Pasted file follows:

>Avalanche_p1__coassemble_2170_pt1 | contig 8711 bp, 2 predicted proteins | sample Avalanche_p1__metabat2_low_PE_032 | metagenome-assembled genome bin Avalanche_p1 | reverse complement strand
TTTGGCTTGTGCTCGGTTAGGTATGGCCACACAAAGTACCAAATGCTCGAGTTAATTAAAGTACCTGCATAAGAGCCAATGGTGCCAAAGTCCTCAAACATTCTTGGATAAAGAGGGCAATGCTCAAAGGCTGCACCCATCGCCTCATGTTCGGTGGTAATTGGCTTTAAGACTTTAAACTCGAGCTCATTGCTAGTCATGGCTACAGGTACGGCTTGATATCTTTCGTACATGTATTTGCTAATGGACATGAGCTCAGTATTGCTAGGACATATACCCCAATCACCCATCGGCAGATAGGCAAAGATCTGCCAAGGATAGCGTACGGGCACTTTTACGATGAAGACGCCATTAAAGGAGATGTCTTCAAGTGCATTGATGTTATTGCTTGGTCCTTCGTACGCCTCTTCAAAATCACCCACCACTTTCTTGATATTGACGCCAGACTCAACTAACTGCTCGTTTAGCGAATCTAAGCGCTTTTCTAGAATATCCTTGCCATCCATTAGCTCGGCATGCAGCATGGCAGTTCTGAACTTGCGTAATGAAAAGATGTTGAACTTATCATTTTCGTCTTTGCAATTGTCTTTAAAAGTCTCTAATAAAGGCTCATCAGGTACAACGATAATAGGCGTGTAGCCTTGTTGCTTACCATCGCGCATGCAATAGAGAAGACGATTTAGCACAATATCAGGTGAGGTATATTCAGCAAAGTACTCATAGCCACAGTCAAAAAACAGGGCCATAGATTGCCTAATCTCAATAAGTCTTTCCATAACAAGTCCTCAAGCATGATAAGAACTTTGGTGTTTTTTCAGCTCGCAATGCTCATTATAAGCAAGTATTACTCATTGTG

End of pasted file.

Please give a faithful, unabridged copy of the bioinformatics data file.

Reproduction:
>Avalanche_p1__coassemble_2170_pt1 | contig 8711 bp, 2 predicted proteins | sample Avalanche_p1__metabat2_low_PE_032 | metagenome-assembled genome bin Avalanche_p1 | reverse complement strand
TTTGGCTTGTGCTCGGTTAGGTATGGCCACACAAAGTACCAAATGCTCGAGTTAATTAAAGTACCTGCATAAGAGCCAATGGTGCCAAAGTCCTCAAACATTCTTGGATAAAGAGGGCAATGCTCAAAGGCTGCACCCATCGCCTCATGTTCGGTGGTAATTGGCTTTAAGACTTTAAACTCGAGCTCATTGCTAGTCATGGCTACAGGTACGGCTTGATATCTTTCGTACATGTATTTGCTAATGGACATGAGCTCAGTATTGCTAGGACATATACCCCAATCACCCATCGGCAGATAGGCAAAGATCTGCCAAGGATAGCGTACGGGCACTTTTACGATGAAGACGCCATTAAAGGAGATGTCTTCAAGTGCATTGATGTTATTGCTTGGTCCTTCGTACGCCTCTTCAAAATCACCCACCACTTTCTTGATATTGACGCCAGACTCAACTAACTGCTCGTTTAGCGAATCTAAGCGCTTTTCTAGAATATCCTTGCCATCCATTAGCTCGGCATGCAGCATGGCAGTTCTGAACTTGCGTAATGAAAAGATGTTGAACTTATCATTTTCGTCTTTGCAATTGTCTTTAAAAGTCTCTAATAAAGGCTCATCAGGTACAACGATAATAGGCGTGTAGCCTTGTTGCTTACCATCGCGCATGCAATAGAGAAGACGATTTAGCACAATATCAGGTGAGGTATATTCAGCAAAGTACTCATAGCCACAGTCAAAAAACAGGGCCATAGATTGCCTAATCTCAATAAGTCTTTCCATAACAAGTCCTCAAGCATGATAAGAACTTTGGTGTTTTTTCAGCTCGCAATGCTCATTATAAGCAAGTATTACTCATTGTG